Understanding Writing Assig..

Understanding Writing Assig.. - Understanding Writing...

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This page is brought to you by the OWL at Purdue (http://owl.english.purdue.edu/). When printing this page, you must include the entire legal notice at bottom. Understanding Writing Assignments This resource was written by Mia Martini . Last full revision by Allen Brizee . Last edited by Allen Brizee on January 26th 2008 at 11:51AM Summary: This resource describes some steps you can take to better understand the requirements of your writing assignments. This resource works for either in-class, teacher-led discussion or for personal use. 1. Understanding Writing Assignments How to Decipher the Paper Assignment Many instructors write their assignment prompts differently. By following a few steps, you can better understand the requirements for the assignment. The best way, as always, is to ask the instructor about anything confusing. Read the prompt the entire way through once. This gives you an overall view of what is going on. 1. Underline or circle the portions that you absolutely must know. This information may include due date, research (source) requirements, page length, and format (MLA, APA, CMS). 2. Underline or circle important phrases. You should know your instructor at least a little by now - what phrases does she use in class? Does he repeatedly say a specific word? If these are in the prompt, you know the instructor wants you to use them in the assignment. 3. Think about how you will address the prompt. The prompt contains clues on how to write the assignment. Your instructor will often describe the ideas she wants discussed either in questions, in bullet points, or in the text of the prompt. Think about each of these sentences and number them so that you can write a paragraph or section of your essay on that portion if necessary. 4. Rank ideas in descending order, from most important to least important. Instructors may include more questions or talking points than you can cover in your assignment, so rank them in the order you think is more important. One area of the prompt may be more interesting to you than another. 5.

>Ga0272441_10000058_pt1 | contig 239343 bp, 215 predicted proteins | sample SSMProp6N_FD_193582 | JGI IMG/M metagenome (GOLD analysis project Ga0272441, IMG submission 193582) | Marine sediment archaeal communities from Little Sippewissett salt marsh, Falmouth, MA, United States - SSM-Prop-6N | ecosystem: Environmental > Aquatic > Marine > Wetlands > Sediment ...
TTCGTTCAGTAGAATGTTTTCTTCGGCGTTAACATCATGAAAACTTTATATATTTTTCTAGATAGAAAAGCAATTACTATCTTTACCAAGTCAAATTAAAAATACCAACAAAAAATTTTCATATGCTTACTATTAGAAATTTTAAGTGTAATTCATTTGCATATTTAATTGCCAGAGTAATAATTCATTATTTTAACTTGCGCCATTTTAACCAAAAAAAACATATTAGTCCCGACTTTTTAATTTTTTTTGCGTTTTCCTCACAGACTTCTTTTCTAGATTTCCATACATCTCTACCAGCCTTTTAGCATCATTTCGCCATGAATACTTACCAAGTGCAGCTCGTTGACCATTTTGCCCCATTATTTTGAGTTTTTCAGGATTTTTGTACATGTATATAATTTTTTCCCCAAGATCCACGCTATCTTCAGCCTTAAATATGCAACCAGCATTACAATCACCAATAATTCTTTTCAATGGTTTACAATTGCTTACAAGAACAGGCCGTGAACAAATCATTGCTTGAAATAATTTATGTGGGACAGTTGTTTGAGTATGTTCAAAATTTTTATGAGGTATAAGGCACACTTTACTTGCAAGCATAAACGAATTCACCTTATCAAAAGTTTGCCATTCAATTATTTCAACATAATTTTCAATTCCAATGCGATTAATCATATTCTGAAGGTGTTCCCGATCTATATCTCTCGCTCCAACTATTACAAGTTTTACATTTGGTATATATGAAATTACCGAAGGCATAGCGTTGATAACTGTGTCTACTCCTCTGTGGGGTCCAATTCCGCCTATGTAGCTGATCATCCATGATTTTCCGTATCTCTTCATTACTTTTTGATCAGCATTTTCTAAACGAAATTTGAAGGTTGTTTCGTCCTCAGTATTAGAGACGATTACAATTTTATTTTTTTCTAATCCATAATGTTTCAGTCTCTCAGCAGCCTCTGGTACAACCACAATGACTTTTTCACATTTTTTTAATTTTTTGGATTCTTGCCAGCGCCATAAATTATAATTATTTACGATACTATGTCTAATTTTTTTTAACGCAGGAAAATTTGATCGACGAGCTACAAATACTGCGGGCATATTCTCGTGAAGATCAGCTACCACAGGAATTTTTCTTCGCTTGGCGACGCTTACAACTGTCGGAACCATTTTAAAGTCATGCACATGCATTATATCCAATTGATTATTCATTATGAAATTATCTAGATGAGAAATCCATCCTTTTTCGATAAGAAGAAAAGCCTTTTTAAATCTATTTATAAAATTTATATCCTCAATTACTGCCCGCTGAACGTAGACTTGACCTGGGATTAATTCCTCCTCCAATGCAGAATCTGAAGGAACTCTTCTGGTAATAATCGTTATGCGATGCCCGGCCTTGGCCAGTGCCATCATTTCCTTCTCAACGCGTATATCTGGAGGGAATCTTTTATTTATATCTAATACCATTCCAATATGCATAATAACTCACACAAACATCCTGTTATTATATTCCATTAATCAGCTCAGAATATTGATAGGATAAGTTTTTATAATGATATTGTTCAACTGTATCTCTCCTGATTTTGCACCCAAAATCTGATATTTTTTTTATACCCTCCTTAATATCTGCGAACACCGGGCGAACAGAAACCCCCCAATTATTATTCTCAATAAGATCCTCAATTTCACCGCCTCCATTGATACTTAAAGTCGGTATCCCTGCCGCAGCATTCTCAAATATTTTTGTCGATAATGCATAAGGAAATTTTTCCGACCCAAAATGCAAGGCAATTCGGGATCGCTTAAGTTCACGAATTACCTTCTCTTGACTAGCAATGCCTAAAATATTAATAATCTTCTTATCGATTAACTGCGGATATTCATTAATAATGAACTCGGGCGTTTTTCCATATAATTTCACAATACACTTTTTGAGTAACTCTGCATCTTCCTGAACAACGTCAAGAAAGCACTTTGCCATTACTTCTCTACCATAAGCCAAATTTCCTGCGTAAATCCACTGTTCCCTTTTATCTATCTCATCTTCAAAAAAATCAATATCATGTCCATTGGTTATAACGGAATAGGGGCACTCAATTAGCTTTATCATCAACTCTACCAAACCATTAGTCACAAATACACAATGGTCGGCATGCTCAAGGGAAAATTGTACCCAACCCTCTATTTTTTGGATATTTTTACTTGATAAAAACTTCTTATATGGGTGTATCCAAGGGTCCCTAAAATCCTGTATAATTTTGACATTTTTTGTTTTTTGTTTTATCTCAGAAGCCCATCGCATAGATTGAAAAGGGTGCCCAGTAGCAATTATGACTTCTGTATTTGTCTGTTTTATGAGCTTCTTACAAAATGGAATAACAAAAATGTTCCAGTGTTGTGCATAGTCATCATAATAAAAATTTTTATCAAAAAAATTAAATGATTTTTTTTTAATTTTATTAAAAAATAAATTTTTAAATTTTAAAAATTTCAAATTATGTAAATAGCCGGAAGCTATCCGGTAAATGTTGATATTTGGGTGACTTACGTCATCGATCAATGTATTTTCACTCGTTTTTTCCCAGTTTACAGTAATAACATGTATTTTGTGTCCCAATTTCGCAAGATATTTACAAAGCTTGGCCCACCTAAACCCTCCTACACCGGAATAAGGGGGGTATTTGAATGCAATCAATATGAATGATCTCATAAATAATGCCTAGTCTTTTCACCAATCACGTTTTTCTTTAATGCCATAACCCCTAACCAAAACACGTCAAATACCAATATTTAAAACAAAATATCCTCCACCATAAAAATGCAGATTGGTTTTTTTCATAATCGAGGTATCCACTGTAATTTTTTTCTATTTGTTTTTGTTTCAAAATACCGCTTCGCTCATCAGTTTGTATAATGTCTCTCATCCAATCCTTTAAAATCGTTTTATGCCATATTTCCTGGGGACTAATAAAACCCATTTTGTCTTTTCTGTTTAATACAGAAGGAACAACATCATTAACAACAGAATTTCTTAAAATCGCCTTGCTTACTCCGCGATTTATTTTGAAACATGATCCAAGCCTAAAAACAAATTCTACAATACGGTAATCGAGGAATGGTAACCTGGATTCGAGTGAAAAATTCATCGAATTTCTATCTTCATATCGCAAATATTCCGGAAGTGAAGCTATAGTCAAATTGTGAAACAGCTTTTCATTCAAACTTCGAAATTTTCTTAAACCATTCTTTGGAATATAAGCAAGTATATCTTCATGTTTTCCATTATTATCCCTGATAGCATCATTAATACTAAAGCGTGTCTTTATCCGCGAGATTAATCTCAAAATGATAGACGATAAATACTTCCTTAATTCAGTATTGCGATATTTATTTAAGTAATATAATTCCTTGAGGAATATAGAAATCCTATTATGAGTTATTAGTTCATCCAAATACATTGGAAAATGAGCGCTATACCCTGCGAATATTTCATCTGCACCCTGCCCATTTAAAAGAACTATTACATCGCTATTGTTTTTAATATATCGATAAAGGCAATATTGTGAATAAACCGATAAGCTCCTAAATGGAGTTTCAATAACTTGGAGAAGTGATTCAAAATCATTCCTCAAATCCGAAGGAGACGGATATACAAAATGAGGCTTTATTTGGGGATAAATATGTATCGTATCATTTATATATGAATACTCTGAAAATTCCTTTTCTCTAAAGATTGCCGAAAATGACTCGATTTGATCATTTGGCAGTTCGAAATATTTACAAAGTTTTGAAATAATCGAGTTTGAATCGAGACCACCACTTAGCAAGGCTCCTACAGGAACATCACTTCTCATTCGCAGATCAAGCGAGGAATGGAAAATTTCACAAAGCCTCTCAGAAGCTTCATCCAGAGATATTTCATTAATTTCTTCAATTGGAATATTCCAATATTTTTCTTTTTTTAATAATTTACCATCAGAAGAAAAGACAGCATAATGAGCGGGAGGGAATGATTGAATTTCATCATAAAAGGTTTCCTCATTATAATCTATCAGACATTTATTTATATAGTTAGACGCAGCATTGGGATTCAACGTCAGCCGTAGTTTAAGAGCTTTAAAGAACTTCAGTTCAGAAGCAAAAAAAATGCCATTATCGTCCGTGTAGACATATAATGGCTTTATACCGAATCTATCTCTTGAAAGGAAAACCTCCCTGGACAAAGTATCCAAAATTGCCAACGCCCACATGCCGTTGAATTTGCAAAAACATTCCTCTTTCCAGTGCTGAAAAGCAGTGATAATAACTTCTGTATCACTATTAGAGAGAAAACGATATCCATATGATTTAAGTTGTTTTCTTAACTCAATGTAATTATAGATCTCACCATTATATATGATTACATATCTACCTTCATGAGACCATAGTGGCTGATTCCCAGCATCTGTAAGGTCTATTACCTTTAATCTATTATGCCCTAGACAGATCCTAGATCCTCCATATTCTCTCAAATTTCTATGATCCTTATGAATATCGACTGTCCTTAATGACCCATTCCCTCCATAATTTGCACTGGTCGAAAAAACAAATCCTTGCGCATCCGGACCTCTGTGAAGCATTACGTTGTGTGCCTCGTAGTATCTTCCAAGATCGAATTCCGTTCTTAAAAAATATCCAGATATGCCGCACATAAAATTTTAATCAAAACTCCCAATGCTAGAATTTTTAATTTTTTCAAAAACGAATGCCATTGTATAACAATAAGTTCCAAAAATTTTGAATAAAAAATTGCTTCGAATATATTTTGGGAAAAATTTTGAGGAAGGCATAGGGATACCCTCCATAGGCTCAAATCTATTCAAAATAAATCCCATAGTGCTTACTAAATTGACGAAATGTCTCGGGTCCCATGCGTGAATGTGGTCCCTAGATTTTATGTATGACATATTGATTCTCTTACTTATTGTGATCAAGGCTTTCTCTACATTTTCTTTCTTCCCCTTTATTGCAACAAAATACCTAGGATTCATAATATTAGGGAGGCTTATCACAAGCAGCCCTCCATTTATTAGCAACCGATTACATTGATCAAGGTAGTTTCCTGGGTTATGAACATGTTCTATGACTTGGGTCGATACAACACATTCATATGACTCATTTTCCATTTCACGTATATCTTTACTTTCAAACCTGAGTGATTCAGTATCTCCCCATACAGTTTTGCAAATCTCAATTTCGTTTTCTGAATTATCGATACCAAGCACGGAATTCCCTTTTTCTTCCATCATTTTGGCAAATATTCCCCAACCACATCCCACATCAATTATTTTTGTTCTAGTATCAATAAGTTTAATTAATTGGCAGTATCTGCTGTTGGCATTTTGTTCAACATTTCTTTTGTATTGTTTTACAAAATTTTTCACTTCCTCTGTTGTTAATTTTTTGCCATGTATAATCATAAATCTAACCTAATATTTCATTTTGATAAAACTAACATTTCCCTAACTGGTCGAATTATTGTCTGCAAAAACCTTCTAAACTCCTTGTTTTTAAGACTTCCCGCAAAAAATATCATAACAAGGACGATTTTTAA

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This note was uploaded on 03/07/2010 for the course CHEM 12A taught by Professor Alston during the Spring '10 term at Saddleback.

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Understanding Writing Assig.. - Understanding Writing...

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